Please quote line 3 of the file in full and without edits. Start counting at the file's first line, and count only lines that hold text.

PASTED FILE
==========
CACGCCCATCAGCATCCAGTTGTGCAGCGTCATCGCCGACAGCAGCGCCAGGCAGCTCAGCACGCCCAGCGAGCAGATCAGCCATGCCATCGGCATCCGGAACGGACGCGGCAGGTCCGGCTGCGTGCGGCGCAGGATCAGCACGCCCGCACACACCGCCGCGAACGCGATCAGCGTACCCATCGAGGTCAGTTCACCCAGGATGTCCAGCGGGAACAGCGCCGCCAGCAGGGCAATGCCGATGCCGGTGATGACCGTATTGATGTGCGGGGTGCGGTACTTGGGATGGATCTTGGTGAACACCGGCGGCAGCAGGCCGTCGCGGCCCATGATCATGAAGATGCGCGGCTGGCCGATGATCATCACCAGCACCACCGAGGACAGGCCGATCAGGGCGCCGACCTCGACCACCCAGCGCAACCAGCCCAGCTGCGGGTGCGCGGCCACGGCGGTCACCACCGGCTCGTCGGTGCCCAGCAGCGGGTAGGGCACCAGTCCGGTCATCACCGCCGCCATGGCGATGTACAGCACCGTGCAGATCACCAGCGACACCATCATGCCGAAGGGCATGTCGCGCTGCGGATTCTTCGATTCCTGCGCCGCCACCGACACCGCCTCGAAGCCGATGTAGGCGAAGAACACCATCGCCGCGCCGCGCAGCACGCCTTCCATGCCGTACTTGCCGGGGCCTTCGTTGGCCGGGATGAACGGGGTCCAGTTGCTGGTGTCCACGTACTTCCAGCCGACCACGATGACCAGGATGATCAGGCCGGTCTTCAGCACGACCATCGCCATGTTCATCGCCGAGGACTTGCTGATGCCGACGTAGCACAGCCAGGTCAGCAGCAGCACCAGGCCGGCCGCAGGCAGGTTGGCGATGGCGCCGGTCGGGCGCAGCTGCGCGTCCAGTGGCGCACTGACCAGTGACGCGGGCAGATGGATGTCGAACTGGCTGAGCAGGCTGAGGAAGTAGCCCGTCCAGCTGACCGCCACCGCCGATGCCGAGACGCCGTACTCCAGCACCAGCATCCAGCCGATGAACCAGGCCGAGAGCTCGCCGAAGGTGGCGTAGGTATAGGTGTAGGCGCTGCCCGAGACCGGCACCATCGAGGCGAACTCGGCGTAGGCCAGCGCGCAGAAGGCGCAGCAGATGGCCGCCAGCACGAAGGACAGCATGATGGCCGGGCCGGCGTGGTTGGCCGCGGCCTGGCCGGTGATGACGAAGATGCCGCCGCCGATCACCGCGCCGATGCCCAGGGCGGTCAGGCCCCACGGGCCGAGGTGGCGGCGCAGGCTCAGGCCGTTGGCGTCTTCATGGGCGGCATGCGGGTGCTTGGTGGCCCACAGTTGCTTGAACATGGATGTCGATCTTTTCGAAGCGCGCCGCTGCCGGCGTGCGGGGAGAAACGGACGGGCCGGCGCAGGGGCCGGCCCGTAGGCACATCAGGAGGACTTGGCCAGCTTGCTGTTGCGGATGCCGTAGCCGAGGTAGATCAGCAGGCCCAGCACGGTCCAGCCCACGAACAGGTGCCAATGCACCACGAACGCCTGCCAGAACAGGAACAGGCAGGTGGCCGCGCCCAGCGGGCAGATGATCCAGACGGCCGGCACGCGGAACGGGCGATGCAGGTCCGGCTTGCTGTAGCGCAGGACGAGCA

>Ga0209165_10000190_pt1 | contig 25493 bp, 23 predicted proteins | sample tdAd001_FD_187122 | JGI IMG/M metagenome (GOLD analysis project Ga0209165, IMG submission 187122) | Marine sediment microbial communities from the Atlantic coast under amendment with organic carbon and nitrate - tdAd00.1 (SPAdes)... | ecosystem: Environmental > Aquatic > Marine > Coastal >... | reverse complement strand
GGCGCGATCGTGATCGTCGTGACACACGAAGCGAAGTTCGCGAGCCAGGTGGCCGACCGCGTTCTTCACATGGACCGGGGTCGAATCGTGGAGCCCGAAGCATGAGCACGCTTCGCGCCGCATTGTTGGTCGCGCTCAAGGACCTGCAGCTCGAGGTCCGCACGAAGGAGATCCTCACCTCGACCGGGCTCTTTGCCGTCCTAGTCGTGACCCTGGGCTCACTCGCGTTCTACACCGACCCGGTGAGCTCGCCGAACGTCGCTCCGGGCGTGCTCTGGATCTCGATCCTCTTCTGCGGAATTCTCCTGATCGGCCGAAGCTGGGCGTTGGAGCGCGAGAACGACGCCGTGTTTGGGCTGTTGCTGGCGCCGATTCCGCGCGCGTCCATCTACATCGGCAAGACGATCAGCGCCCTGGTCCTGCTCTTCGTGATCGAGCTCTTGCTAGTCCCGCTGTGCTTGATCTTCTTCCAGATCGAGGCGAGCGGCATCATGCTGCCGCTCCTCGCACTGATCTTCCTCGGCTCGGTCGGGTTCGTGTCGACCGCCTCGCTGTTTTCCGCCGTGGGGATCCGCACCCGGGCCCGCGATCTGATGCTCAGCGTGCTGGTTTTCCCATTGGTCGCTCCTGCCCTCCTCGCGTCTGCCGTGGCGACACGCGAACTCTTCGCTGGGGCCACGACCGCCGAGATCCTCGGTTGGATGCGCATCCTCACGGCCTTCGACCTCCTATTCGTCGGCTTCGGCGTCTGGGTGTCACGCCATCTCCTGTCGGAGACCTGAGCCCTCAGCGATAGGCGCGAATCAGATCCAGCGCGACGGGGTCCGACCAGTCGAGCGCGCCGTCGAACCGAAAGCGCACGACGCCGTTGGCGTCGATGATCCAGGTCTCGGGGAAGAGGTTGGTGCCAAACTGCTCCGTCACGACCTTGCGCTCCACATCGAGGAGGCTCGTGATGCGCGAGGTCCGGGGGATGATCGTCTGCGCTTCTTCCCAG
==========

GGCGCGATCGTGATCGTCGTGACACACGAAGCGAAGTTCGCGAGCCAGGTGGCCGACCGCGTTCTTCACATGGACCGGGGTCGAATCGTGGAGCCCGAAGCATGAGCACGCTTCGCGCCGCATTGTTGGTCGCGCTCAAGGACCTGCAGCTCGAGGTCCGCACGAAGGAGATCCTCACCTCGACCGGGCTCTTTGCCGTCCTAGTCGTGACCCTGGGCTCACTCGCGTTCTACACCGACCCGGTGAGCTCGCCGAACGTCGCTCCGGGCGTGCTCTGGATCTCGATCCTCTTCTGCGGAATTCTCCTGATCGGCCGAAGCTGGGCGTTGGAGCGCGAGAACGACGCCGTGTTTGGGCTGTTGCTGGCGCCGATTCCGCGCGCGTCCATCTACATCGGCAAGACGATCAGCGCCCTGGTCCTGCTCTTCGTGATCGAGCTCTTGCTAGTCCCGCTGTGCTTGATCTTCTTCCAGATCGAGGCGAGCGGCATCATGCTGCCGCTCCTCGCACTGATCTTCCTCGGCTCGGTCGGGTTCGTGTCGACCGCCTCGCTGTTTTCCGCCGTGGGGATCCGCACCCGGGCCCGCGATCTGATGCTCAGCGTGCTGGTTTTCCCATTGGTCGCTCCTGCCCTCCTCGCGTCTGCCGTGGCGACACGCGAACTCTTCGCTGGGGCCACGACCGCCGAGATCCTCGGTTGGATGCGCATCCTCACGGCCTTCGACCTCCTATTCGTCGGCTTCGGCGTCTGGGTGTCACGCCATCTCCTGTCGGAGACCTGAGCCCTCAGCGATAGGCGCGAATCAGATCCAGCGCGACGGGGTCCGACCAGTCGAGCGCGCCGTCGAACCGAAAGCGCACGACGCCGTTGGCGTCGATGATCCAGGTCTCGGGGAAGAGGTTGGTGCCAAACTGCTCCGTCACGACCTTGCGCTCCACATCGAGGAGGCTCGTGATGCGCGAGGTCCGGGGGATGATCGTCTGCGCTTCTTCCCAG